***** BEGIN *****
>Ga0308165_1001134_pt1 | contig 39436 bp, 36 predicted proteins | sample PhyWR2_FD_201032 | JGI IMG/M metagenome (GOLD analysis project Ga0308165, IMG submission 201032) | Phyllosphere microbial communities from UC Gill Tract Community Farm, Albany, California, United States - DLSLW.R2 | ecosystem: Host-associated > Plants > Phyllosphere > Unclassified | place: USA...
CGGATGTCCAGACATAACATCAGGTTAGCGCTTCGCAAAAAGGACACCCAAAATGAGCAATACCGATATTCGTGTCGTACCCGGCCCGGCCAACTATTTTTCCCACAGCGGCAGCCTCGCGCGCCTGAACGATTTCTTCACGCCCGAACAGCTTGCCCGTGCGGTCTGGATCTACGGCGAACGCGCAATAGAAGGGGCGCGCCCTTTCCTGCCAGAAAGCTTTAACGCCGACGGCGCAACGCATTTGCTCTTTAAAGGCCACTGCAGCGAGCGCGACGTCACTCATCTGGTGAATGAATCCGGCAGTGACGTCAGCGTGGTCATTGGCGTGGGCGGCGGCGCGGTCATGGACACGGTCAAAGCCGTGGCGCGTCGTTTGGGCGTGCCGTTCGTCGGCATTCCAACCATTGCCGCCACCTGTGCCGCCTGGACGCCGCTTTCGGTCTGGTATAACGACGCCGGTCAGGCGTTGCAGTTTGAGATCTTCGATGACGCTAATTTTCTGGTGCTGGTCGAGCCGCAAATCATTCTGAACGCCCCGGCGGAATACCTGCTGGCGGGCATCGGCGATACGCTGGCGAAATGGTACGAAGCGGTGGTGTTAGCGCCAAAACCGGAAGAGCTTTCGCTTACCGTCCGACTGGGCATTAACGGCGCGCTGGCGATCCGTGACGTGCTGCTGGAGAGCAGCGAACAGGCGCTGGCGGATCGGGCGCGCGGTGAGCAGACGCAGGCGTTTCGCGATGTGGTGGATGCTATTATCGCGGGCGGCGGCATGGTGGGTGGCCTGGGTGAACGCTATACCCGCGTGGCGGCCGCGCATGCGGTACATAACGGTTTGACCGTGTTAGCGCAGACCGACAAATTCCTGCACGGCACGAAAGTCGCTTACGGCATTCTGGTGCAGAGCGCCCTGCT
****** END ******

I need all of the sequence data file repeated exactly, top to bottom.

>Ga0308165_1001134_pt1 | contig 39436 bp, 36 predicted proteins | sample PhyWR2_FD_201032 | JGI IMG/M metagenome (GOLD analysis project Ga0308165, IMG submission 201032) | Phyllosphere microbial communities from UC Gill Tract Community Farm, Albany, California, United States - DLSLW.R2 | ecosystem: Host-associated > Plants > Phyllosphere > Unclassified | place: USA...
CGGATGTCCAGACATAACATCAGGTTAGCGCTTCGCAAAAAGGACACCCAAAATGAGCAATACCGATATTCGTGTCGTACCCGGCCCGGCCAACTATTTTTCCCACAGCGGCAGCCTCGCGCGCCTGAACGATTTCTTCACGCCCGAACAGCTTGCCCGTGCGGTCTGGATCTACGGCGAACGCGCAATAGAAGGGGCGCGCCCTTTCCTGCCAGAAAGCTTTAACGCCGACGGCGCAACGCATTTGCTCTTTAAAGGCCACTGCAGCGAGCGCGACGTCACTCATCTGGTGAATGAATCCGGCAGTGACGTCAGCGTGGTCATTGGCGTGGGCGGCGGCGCGGTCATGGACACGGTCAAAGCCGTGGCGCGTCGTTTGGGCGTGCCGTTCGTCGGCATTCCAACCATTGCCGCCACCTGTGCCGCCTGGACGCCGCTTTCGGTCTGGTATAACGACGCCGGTCAGGCGTTGCAGTTTGAGATCTTCGATGACGCTAATTTTCTGGTGCTGGTCGAGCCGCAAATCATTCTGAACGCCCCGGCGGAATACCTGCTGGCGGGCATCGGCGATACGCTGGCGAAATGGTACGAAGCGGTGGTGTTAGCGCCAAAACCGGAAGAGCTTTCGCTTACCGTCCGACTGGGCATTAACGGCGCGCTGGCGATCCGTGACGTGCTGCTGGAGAGCAGCGAACAGGCGCTGGCGGATCGGGCGCGCGGTGAGCAGACGCAGGCGTTTCGCGATGTGGTGGATGCTATTATCGCGGGCGGCGGCATGGTGGGTGGCCTGGGTGAACGCTATACCCGCGTGGCGGCCGCGCATGCGGTACATAACGGTTTGACCGTGTTAGCGCAGACCGACAAATTCCTGCACGGCACGAAAGTCGCTTACGGCATTCTGGTGCAGAGCGCCCTGCT